Subject: Re: Interesting discovery.
To: Herb Peyerl <firstname.lastname@example.org>
From: Harry Waddell <email@example.com>
Date: 08/23/2004 13:42:12
On Mon, 23 Aug 2004 14:23:56 -0600
Herb Peyerl <firstname.lastname@example.org> wrote:
> I just had a really bad morning/day trying to figure out why a
> firewall/router which had been up for 8+ months had suddenly decided to
> be unreliable. After having remote hands swap hardware and so forth,
> it was isolated to the OS which was 1.6.1... As soon as the thing hit
> multi-user, it would hang within a minute. nothing on the console
> except some 'tlp' underruns...
> Eventually I managed to get a 2.0 beta kernel onto it and then it would
> actually stay up... Strangely, this only started happening last night;
> with months of being a perfectly happy little computer.
> Shortly after the 2.0 kernel went on, and I untarred the rest of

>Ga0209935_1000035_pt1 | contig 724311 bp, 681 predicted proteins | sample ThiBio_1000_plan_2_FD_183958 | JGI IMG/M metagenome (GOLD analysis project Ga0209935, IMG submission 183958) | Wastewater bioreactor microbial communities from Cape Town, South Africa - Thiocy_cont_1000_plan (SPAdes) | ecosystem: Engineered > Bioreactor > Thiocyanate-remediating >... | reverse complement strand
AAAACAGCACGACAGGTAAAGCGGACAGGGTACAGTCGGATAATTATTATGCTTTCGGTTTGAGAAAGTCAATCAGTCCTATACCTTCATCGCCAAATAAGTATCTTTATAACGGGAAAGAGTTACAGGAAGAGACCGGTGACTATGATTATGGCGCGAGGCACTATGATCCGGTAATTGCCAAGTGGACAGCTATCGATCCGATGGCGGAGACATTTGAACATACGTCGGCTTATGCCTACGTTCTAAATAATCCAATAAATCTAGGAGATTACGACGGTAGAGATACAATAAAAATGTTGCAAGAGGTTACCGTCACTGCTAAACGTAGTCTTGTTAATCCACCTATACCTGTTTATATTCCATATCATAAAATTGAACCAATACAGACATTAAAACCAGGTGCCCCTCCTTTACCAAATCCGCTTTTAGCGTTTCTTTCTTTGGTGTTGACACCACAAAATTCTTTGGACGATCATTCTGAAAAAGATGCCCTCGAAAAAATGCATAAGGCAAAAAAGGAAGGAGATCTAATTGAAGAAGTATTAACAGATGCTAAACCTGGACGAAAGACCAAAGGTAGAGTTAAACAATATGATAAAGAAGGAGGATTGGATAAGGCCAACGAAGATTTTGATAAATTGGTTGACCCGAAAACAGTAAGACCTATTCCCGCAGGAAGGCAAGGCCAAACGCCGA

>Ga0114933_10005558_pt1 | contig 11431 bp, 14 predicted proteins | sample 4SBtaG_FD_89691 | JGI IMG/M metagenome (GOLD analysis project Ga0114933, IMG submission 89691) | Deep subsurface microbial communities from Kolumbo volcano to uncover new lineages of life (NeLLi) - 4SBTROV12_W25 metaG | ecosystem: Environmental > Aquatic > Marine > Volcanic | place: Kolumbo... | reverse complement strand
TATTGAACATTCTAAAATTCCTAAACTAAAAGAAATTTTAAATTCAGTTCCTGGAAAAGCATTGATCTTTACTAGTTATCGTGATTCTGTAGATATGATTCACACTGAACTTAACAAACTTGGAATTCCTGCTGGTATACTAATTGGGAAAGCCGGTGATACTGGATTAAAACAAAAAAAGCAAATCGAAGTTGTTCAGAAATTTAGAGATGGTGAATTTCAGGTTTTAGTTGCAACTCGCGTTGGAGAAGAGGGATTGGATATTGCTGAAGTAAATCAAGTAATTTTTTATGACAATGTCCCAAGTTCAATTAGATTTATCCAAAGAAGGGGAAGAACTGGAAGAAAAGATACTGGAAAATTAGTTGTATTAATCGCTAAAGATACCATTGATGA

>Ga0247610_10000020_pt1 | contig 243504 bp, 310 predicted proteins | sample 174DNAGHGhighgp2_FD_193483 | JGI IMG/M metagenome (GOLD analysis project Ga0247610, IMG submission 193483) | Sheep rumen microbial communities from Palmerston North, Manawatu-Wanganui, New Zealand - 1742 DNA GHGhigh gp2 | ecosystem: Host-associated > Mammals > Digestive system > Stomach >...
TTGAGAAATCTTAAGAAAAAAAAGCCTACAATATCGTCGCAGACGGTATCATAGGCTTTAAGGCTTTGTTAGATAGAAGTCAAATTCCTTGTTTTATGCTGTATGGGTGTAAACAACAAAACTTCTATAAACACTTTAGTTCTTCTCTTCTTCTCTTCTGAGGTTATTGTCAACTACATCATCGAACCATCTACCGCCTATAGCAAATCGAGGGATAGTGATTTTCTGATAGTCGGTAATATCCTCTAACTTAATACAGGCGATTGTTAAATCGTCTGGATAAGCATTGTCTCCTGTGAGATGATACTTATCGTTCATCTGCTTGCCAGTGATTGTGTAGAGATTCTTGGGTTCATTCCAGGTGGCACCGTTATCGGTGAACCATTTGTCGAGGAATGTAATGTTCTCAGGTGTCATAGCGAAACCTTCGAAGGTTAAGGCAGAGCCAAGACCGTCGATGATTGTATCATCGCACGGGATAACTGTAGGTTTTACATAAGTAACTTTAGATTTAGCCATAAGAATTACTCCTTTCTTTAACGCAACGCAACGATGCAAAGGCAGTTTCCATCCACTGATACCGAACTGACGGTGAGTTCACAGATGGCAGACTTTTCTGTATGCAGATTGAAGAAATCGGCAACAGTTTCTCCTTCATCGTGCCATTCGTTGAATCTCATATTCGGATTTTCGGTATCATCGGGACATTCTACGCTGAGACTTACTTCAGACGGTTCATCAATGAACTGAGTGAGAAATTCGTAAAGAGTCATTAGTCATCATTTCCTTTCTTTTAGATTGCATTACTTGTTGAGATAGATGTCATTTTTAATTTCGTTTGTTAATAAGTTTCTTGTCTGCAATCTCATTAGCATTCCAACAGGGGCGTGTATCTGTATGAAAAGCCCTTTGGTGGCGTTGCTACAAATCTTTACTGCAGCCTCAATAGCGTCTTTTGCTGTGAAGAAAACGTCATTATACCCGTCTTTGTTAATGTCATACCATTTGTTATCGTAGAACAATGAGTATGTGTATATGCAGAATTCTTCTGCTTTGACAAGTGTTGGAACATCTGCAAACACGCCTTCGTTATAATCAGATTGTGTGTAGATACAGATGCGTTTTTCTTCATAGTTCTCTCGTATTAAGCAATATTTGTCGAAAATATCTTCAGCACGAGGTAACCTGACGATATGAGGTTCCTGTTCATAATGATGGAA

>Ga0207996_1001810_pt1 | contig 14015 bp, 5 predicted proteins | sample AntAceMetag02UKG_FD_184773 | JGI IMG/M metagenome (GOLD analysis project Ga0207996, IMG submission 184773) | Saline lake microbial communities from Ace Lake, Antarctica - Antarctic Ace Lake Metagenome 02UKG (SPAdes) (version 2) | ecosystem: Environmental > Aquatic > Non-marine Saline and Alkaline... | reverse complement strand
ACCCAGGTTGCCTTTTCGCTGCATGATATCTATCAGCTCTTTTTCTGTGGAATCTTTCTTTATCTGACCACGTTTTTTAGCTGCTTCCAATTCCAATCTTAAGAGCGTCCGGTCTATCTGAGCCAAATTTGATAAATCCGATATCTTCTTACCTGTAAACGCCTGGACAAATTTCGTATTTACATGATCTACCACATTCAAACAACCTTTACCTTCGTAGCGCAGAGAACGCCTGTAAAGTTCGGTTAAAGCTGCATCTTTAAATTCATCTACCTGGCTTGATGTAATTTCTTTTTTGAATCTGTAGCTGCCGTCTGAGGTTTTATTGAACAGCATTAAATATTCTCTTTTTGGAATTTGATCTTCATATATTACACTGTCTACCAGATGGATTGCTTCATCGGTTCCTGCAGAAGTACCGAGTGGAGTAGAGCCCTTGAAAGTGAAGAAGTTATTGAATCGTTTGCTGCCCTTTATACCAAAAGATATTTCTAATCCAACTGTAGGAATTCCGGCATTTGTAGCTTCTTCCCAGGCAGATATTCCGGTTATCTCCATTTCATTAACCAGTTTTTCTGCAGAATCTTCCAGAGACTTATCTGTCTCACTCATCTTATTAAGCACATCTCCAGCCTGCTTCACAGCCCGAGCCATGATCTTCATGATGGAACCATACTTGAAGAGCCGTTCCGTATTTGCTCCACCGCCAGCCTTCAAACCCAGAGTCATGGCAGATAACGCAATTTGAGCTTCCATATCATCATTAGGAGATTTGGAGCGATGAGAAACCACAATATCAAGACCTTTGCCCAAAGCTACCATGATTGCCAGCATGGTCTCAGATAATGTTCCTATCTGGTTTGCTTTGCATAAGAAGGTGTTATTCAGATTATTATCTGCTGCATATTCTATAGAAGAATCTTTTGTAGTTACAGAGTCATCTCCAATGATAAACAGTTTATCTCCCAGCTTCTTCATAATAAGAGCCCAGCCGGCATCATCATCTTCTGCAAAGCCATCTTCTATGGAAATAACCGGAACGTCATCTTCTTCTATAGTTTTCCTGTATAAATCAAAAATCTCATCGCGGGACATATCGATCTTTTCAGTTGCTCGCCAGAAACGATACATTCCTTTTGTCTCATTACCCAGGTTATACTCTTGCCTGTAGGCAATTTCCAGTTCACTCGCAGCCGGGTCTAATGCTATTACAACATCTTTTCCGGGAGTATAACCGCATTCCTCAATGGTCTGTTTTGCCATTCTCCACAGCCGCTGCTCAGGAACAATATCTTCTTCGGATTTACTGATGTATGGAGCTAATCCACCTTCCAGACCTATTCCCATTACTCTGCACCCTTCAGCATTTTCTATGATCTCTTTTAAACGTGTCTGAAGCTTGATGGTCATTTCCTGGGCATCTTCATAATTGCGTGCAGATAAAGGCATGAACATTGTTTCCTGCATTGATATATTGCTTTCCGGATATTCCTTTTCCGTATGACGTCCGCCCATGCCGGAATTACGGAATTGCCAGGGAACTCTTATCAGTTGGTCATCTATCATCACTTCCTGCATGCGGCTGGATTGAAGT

> userland, is when I discovered the problem. Quite a number of hosts on
> the network were fishing through the address space on port 445 looking
> for, presumably, windows fileservers. Clearly a virus of some sort.
> After ipf'ing those hosts out of the way, everything is calm again. We
> were hitting some 30,000 ipnat MAP's and 2.0 was perfectly content to
> deal with them whereas 1.6.1 was decidedly less happy with the
I ran into similar problems in the past. I replaced an old intel
firewall/router, because it was seemingly unreliable, with a pc running netbsd
1.6.1. After a while, things started slowing down, at which point I found that
a virus was causing local machines to add about 200 nat associations/sec.
FWIW, 1.6.1 handles these sorts of problems with a lot more grace than a cheap
HW box. It's good to know that 2.0 is even better.
FYI, I have a cron entry on that router that counts the MAP entries and pages
me if the number is too high, since this is an indicator of virus activity.
Caravan Electronic Publishing